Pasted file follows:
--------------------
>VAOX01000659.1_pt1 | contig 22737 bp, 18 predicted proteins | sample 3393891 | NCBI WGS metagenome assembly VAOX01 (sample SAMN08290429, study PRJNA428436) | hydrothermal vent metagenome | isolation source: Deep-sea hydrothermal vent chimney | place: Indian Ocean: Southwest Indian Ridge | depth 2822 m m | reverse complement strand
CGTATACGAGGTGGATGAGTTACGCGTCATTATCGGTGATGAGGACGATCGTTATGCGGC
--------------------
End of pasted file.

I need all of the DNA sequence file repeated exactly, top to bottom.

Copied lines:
>VAOX01000659.1_pt1 | contig 22737 bp, 18 predicted proteins | sample 3393891 | NCBI WGS metagenome assembly VAOX01 (sample SAMN08290429, study PRJNA428436) | hydrothermal vent metagenome | isolation source: Deep-sea hydrothermal vent chimney | place: Indian Ocean: Southwest Indian Ridge | depth 2822 m m | reverse complement strand
CGTATACGAGGTGGATGAGTTACGCGTCATTATCGGTGATGAGGACGATCGTTATGCGGC